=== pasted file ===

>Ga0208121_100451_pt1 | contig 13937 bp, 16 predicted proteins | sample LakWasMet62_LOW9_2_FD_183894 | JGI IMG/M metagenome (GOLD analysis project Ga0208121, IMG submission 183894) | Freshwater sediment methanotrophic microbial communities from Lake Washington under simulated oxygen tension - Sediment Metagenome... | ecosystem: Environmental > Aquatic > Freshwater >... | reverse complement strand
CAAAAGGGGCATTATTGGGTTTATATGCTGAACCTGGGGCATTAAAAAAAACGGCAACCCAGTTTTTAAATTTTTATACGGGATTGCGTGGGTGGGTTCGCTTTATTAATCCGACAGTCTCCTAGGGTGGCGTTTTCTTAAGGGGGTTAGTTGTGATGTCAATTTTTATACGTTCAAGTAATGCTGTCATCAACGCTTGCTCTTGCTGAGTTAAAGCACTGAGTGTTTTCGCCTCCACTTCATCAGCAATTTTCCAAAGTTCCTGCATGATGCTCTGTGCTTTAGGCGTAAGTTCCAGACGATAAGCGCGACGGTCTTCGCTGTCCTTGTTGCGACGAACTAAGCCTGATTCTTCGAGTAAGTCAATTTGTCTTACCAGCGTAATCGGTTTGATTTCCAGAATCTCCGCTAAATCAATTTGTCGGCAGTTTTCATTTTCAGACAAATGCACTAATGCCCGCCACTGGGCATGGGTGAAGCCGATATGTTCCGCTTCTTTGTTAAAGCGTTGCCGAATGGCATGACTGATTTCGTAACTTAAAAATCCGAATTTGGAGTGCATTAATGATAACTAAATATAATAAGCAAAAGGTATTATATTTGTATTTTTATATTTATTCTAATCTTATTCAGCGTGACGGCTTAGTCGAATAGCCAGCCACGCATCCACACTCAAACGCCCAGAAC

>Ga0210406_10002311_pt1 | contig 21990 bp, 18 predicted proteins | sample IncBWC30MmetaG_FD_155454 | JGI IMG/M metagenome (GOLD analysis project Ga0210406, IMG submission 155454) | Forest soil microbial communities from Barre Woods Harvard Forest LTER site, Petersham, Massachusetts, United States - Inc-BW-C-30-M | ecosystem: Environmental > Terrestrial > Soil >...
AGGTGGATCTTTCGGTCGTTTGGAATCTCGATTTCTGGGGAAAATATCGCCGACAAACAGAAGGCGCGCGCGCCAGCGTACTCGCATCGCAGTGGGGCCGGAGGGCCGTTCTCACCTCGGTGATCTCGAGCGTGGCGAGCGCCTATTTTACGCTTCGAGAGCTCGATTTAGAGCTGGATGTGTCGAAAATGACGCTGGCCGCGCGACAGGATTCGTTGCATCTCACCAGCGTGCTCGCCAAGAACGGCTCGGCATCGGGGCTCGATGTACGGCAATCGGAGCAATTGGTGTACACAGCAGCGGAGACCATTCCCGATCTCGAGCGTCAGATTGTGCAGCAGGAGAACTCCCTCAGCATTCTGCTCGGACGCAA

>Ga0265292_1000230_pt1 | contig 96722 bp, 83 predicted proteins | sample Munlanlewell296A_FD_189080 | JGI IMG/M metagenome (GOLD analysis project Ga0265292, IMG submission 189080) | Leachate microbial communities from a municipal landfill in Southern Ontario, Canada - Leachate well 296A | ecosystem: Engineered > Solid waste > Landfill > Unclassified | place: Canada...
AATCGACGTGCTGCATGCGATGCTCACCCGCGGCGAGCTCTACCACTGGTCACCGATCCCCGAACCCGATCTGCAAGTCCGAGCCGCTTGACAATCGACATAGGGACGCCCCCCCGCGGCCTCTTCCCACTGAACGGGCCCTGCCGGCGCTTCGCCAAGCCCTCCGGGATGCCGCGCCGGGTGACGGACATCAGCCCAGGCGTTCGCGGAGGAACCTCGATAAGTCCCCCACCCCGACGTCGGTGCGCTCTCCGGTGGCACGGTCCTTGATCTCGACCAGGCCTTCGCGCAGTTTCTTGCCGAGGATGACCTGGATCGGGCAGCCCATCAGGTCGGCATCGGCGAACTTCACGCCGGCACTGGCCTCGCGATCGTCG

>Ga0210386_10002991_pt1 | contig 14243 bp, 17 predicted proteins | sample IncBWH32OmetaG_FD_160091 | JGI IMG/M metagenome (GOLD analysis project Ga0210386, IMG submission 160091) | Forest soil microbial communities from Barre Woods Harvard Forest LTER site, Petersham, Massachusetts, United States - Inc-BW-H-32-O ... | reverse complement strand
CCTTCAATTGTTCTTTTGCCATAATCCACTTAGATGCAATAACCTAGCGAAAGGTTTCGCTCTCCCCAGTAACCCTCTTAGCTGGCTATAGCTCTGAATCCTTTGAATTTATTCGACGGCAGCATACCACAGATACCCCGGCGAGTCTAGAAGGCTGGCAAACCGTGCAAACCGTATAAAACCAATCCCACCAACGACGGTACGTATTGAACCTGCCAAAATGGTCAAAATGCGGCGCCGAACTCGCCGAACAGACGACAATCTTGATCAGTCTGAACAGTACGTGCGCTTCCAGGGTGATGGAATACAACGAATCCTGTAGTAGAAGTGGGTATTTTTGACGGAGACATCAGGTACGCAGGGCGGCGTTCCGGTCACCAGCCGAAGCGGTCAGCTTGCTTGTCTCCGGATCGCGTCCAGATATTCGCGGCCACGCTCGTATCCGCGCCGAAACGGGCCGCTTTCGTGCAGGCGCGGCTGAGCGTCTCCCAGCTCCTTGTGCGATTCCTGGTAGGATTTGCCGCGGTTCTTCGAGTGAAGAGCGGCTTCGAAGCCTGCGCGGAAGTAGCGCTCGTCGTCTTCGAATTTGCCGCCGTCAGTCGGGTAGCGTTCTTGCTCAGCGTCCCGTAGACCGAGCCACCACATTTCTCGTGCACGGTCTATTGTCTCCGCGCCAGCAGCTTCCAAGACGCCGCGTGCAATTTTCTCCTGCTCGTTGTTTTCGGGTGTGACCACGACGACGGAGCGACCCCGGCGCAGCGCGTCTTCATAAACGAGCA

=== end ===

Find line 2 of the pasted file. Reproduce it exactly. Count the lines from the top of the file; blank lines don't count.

CAAAAGGGGCATTATTGGGTTTATATGCTGAACCTGGGGCATTAAAAAAAACGGCAACCCAGTTTTTAAATTTTTATACGGGATTGCGTGGGTGGGTTCGCTTTATTAATCCGACAGTCTCCTAGGGTGGCGTTTTCTTAAGGGGGTTAGTTGTGATGTCAATTTTTATACGTTCAAGTAATGCTGTCATCAACGCTTGCTCTTGCTGAGTTAAAGCACTGAGTGTTTTCGCCTCCACTTCATCAGCAATTTTCCAAAGTTCCTGCATGATGCTCTGTGCTTTAGGCGTAAGTTCCAGACGATAAGCGCGACGGTCTTCGCTGTCCTTGTTGCGACGAACTAAGCCTGATTCTTCGAGTAAGTCAATTTGTCTTACCAGCGTAATCGGTTTGATTTCCAGAATCTCCGCTAAATCAATTTGTCGGCAGTTTTCATTTTCAGACAAATGCACTAATGCCCGCCACTGGGCATGGGTGAAGCCGATATGTTCCGCTTCTTTGTTAAAGCGTTGCCGAATGGCATGACTGATTTCGTAACTTAAAAATCCGAATTTGGAGTGCATTAATGATAACTAAATATAATAAGCAAAAGGTATTATATTTGTATTTTTATATTTATTCTAATCTTATTCAGCGTGACGGCTTAGTCGAATAGCCAGCCACGCATCCACACTCAAACGCCCAGAAC